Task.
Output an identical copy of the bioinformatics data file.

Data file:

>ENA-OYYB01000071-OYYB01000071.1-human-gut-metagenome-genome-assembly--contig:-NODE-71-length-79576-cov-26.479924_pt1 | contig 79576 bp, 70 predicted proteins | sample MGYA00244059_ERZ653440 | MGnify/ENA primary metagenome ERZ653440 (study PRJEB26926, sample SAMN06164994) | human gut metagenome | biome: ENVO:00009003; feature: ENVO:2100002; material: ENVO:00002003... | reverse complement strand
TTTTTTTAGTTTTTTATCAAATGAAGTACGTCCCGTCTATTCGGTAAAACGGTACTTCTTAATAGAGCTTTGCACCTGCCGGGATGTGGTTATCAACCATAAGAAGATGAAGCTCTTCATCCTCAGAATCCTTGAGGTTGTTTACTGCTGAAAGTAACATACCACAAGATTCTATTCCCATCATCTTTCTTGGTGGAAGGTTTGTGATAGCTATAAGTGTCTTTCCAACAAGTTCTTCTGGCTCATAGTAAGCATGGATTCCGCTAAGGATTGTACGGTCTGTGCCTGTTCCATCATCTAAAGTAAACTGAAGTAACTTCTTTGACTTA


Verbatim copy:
>ENA-OYYB01000071-OYYB01000071.1-human-gut-metagenome-genome-assembly--contig:-NODE-71-length-79576-cov-26.479924_pt1 | contig 79576 bp, 70 predicted proteins | sample MGYA00244059_ERZ653440 | MGnify/ENA primary metagenome ERZ653440 (study PRJEB26926, sample SAMN06164994) | human gut metagenome | biome: ENVO:00009003; feature: ENVO:2100002; material: ENVO:00002003... | reverse complement strand
TTTTTTTAGTTTTTTATCAAATGAAGTACGTCCCGTCTATTCGGTAAAACGGTACTTCTTAATAGAGCTTTGCACCTGCCGGGATGTGGTTATCAACCATAAGAAGATGAAGCTCTTCATCCTCAGAATCCTTGAGGTTGTTTACTGCTGAAAGTAACATACCACAAGATTCTATTCCCATCATCTTTCTTGGTGGAAGGTTTGTGATAGCTATAAGTGTCTTTCCAACAAGTTCTTCTGGCTCATAGTAAGCATGGATTCCGCTAAGGATTGTACGGTCTGTGCCTGTTCCATCATCTAAAGTAAACTGAAGTAACTTCTTTGACTTA